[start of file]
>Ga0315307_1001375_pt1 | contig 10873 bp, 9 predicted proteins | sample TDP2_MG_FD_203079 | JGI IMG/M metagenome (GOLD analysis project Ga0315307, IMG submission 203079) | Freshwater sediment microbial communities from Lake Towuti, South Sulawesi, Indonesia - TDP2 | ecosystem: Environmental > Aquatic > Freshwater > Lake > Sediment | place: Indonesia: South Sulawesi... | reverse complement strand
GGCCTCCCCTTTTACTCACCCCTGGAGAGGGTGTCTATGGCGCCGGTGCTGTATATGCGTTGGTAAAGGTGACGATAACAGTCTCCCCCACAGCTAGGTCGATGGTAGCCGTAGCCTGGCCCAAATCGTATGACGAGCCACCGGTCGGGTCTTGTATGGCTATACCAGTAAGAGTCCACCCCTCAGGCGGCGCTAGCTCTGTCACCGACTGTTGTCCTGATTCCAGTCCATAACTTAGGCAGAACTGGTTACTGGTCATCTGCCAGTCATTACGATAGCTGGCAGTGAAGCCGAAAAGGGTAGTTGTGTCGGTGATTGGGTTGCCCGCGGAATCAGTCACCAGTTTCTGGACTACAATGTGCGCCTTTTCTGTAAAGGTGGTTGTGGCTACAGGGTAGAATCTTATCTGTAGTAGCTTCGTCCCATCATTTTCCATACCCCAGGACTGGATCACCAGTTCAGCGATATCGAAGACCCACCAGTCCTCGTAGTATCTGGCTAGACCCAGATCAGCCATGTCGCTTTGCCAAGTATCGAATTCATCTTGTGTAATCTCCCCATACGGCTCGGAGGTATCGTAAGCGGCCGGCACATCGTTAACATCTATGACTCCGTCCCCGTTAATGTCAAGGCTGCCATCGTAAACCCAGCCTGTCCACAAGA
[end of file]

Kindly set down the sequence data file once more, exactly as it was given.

>Ga0315307_1001375_pt1 | contig 10873 bp, 9 predicted proteins | sample TDP2_MG_FD_203079 | JGI IMG/M metagenome (GOLD analysis project Ga0315307, IMG submission 203079) | Freshwater sediment microbial communities from Lake Towuti, South Sulawesi, Indonesia - TDP2 | ecosystem: Environmental > Aquatic > Freshwater > Lake > Sediment | place: Indonesia: South Sulawesi... | reverse complement strand
GGCCTCCCCTTTTACTCACCCCTGGAGAGGGTGTCTATGGCGCCGGTGCTGTATATGCGTTGGTAAAGGTGACGATAACAGTCTCCCCCACAGCTAGGTCGATGGTAGCCGTAGCCTGGCCCAAATCGTATGACGAGCCACCGGTCGGGTCTTGTATGGCTATACCAGTAAGAGTCCACCCCTCAGGCGGCGCTAGCTCTGTCACCGACTGTTGTCCTGATTCCAGTCCATAACTTAGGCAGAACTGGTTACTGGTCATCTGCCAGTCATTACGATAGCTGGCAGTGAAGCCGAAAAGGGTAGTTGTGTCGGTGATTGGGTTGCCCGCGGAATCAGTCACCAGTTTCTGGACTACAATGTGCGCCTTTTCTGTAAAGGTGGTTGTGGCTACAGGGTAGAATCTTATCTGTAGTAGCTTCGTCCCATCATTTTCCATACCCCAGGACTGGATCACCAGTTCAGCGATATCGAAGACCCACCAGTCCTCGTAGTATCTGGCTAGACCCAGATCAGCCATGTCGCTTTGCCAAGTATCGAATTCATCTTGTGTAATCTCCCCATACGGCTCGGAGGTATCGTAAGCGGCCGGCACATCGTTAACATCTATGACTCCGTCCCCGTTAATGTCAAGGCTGCCATCGTAAACCCAGCCTGTCCACAAGA